B.F.A. student wins Cornell Undergraduate Artist Award

June 10, 2011

Roxanne Yamins (B.F.A 12), a student sculptor and painter from Great Neck, New York, has won the Cornell Undergraduate Artist Award for 2011 from the Cornell Council for the Arts. With its proceeds, she proposes creating a series of sculptures reflecting a common, architectural phenomenon in Ithaca the front porch.   The annual award recognizes an outstanding undergraduate student who has demonstrated talent, dedication, and notable achievement in one or more artistic disciplines at Cornell. The winner receives a monetary award and presents his or her work on campus.   Yamins was nominated for the award by the art department in recognition of her work, which focuses on the role of liminal spaces in everyday life.

By creating architectural and sculptural statements in a variety of materials, she displaces our sense of the normal boundaries between the inside and the outside, the public and the private, and the official and the casual, wrote Iftikhar Dadi, chair of the art department, in his nomination letter.   After her nomination, Yamins proposed a project, Meanings of Our Space, consisting of three sculptures depicting the ubiquity of porches in Ithaca. The proposal called for fragments of porches, including floorboards, latticing, and railing, to be constructed into 4-by-3-foot sculptures and installed on the slope at Cornell, on the banks of the gorge and in Collegetown, once Yamins obtains necessary permits.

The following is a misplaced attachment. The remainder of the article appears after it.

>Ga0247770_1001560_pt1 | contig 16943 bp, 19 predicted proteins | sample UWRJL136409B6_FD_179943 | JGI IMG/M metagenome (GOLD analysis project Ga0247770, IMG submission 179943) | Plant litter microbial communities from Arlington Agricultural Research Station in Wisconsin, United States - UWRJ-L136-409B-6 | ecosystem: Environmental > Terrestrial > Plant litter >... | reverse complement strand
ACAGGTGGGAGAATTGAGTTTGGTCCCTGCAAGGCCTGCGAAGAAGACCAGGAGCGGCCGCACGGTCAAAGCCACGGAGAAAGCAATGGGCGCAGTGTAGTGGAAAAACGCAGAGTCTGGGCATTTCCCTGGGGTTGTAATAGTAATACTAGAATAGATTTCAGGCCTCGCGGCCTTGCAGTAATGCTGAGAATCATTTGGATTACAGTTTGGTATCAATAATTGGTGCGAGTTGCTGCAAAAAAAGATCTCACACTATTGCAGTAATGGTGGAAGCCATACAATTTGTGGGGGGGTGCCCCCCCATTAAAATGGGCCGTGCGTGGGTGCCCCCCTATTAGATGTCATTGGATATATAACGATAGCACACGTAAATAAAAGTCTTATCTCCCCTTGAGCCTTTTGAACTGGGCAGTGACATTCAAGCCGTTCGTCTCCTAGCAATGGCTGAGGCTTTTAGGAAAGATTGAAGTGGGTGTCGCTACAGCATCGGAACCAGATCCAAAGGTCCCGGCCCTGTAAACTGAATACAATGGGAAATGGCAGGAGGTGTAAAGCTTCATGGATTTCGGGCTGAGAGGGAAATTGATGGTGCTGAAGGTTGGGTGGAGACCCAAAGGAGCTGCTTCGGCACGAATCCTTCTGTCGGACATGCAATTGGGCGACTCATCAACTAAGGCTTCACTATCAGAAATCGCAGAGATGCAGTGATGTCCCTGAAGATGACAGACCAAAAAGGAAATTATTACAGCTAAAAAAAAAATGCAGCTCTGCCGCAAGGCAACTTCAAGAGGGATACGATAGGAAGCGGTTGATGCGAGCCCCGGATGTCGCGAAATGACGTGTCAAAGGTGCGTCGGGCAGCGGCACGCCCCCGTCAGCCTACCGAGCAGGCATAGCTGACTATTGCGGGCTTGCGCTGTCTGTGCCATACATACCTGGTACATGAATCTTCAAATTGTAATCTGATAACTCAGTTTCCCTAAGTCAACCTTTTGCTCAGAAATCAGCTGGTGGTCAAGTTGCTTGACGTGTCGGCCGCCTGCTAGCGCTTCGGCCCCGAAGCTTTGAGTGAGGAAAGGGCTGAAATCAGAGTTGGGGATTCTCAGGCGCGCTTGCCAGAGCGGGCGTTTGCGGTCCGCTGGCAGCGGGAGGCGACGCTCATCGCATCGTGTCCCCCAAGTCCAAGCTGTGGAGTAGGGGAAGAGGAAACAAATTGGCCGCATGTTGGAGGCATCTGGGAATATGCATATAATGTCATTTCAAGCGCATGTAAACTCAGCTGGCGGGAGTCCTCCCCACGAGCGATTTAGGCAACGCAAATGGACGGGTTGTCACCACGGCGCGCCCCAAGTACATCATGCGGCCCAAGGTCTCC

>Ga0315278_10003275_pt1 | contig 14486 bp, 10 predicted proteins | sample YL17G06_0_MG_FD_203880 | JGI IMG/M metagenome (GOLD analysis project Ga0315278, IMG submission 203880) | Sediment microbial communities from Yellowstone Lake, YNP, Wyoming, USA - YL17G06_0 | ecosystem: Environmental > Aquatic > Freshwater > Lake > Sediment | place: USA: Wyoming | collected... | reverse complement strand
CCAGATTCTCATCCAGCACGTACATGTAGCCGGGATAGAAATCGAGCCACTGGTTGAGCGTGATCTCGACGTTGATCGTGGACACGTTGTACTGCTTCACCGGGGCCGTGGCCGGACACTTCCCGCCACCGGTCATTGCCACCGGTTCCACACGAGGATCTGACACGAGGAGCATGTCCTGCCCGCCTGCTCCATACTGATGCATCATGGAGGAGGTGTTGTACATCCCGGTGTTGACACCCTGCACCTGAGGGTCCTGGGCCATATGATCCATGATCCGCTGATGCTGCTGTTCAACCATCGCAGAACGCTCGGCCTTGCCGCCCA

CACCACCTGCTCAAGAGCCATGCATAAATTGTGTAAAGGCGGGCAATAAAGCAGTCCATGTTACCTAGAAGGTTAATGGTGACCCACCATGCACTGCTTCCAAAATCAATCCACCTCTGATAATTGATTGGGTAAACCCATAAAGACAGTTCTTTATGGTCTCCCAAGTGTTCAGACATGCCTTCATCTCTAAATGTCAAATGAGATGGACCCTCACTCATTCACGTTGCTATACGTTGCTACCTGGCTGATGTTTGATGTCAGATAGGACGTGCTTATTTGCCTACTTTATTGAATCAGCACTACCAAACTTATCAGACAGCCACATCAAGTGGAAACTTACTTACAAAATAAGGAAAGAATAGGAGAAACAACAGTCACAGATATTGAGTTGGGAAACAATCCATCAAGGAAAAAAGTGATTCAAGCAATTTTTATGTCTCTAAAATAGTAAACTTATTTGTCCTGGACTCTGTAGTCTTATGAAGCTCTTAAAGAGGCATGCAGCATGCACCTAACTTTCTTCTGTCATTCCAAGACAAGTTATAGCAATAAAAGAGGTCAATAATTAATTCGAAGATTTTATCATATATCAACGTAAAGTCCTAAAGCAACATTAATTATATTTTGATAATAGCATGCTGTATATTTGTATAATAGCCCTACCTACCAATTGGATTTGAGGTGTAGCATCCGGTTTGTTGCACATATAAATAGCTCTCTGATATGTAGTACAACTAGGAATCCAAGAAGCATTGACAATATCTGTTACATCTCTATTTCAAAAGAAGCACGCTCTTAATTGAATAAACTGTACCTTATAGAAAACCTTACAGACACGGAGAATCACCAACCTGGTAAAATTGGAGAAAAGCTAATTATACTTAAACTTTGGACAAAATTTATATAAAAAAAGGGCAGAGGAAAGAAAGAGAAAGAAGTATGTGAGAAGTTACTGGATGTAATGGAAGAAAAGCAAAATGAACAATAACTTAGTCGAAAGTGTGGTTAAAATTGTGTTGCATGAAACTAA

What Im doing is using the language of these porches to create private spheres of contemplation in public spaces, says Yamins, who hopes to install the sculptures by the end of the summer.   Yamins, who transferred to Cornell from the Cooper Union in New York City, has received national recognition for her artwork. In 2008, she won a grant from the National Academy of Fine Arts to study art in Florence, Italy. Her painting, Man Sitting, was one of 40 works from the Scholastic Art Awards of 2005 selected for a special exhibition in Washington, DC, by the Presidents Committee on the Arts and the Humanities.

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